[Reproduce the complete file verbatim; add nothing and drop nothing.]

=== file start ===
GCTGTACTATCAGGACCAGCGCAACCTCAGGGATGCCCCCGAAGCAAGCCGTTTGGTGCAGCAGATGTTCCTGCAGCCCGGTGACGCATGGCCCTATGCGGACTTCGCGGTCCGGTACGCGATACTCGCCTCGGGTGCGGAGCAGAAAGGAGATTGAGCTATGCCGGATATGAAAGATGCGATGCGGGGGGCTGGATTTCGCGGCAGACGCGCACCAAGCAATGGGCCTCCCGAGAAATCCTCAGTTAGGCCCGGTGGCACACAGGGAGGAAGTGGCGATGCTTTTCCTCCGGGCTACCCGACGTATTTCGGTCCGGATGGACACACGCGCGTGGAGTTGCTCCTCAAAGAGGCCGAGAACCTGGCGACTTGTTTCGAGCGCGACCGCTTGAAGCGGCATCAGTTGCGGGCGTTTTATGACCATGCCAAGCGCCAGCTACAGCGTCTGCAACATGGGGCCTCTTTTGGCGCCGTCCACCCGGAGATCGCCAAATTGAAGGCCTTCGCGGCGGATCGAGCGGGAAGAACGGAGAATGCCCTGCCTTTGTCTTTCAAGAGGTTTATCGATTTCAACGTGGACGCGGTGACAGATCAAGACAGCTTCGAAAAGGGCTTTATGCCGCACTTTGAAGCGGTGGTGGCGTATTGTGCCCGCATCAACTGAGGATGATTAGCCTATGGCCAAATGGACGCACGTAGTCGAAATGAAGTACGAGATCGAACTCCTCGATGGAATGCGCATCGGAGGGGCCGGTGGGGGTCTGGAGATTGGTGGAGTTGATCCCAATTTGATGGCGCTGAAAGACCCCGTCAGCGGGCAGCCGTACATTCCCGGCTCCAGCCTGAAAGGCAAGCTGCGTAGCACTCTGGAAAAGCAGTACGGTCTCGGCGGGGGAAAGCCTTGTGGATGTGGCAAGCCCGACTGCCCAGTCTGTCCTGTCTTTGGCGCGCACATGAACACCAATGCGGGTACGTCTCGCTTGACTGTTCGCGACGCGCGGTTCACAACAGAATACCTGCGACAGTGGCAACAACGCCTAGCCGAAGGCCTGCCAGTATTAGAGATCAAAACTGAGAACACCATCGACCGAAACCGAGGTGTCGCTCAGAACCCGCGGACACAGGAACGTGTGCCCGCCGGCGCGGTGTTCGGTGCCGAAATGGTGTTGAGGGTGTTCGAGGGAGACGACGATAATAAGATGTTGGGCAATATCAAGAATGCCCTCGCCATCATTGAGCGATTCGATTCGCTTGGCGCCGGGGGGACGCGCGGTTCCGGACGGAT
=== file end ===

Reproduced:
GCTGTACTATCAGGACCAGCGCAACCTCAGGGATGCCCCCGAAGCAAGCCGTTTGGTGCAGCAGATGTTCCTGCAGCCCGGTGACGCATGGCCCTATGCGGACTTCGCGGTCCGGTACGCGATACTCGCCTCGGGTGCGGAGCAGAAAGGAGATTGAGCTATGCCGGATATGAAAGATGCGATGCGGGGGGCTGGATTTCGCGGCAGACGCGCACCAAGCAATGGGCCTCCCGAGAAATCCTCAGTTAGGCCCGGTGGCACACAGGGAGGAAGTGGCGATGCTTTTCCTCCGGGCTACCCGACGTATTTCGGTCCGGATGGACACACGCGCGTGGAGTTGCTCCTCAAAGAGGCCGAGAACCTGGCGACTTGTTTCGAGCGCGACCGCTTGAAGCGGCATCAGTTGCGGGCGTTTTATGACCATGCCAAGCGCCAGCTACAGCGTCTGCAACATGGGGCCTCTTTTGGCGCCGTCCACCCGGAGATCGCCAAATTGAAGGCCTTCGCGGCGGATCGAGCGGGAAGAACGGAGAATGCCCTGCCTTTGTCTTTCAAGAGGTTTATCGATTTCAACGTGGACGCGGTGACAGATCAAGACAGCTTCGAAAAGGGCTTTATGCCGCACTTTGAAGCGGTGGTGGCGTATTGTGCCCGCATCAACTGAGGATGATTAGCCTATGGCCAAATGGACGCACGTAGTCGAAATGAAGTACGAGATCGAACTCCTCGATGGAATGCGCATCGGAGGGGCCGGTGGGGGTCTGGAGATTGGTGGAGTTGATCCCAATTTGATGGCGCTGAAAGACCCCGTCAGCGGGCAGCCGTACATTCCCGGCTCCAGCCTGAAAGGCAAGCTGCGTAGCACTCTGGAAAAGCAGTACGGTCTCGGCGGGGGAAAGCCTTGTGGATGTGGCAAGCCCGACTGCCCAGTCTGTCCTGTCTTTGGCGCGCACATGAACACCAATGCGGGTACGTCTCGCTTGACTGTTCGCGACGCGCGGTTCACAACAGAATACCTGCGACAGTGGCAACAACGCCTAGCCGAAGGCCTGCCAGTATTAGAGATCAAAACTGAGAACACCATCGACCGAAACCGAGGTGTCGCTCAGAACCCGCGGACACAGGAACGTGTGCCCGCCGGCGCGGTGTTCGGTGCCGAAATGGTGTTGAGGGTGTTCGAGGGAGACGACGATAATAAGATGTTGGGCAATATCAAGAATGCCCTCGCCATCATTGAGCGATTCGATTCGCTTGGCGCCGGGGGGACGCGCGGTTCCGGACGGAT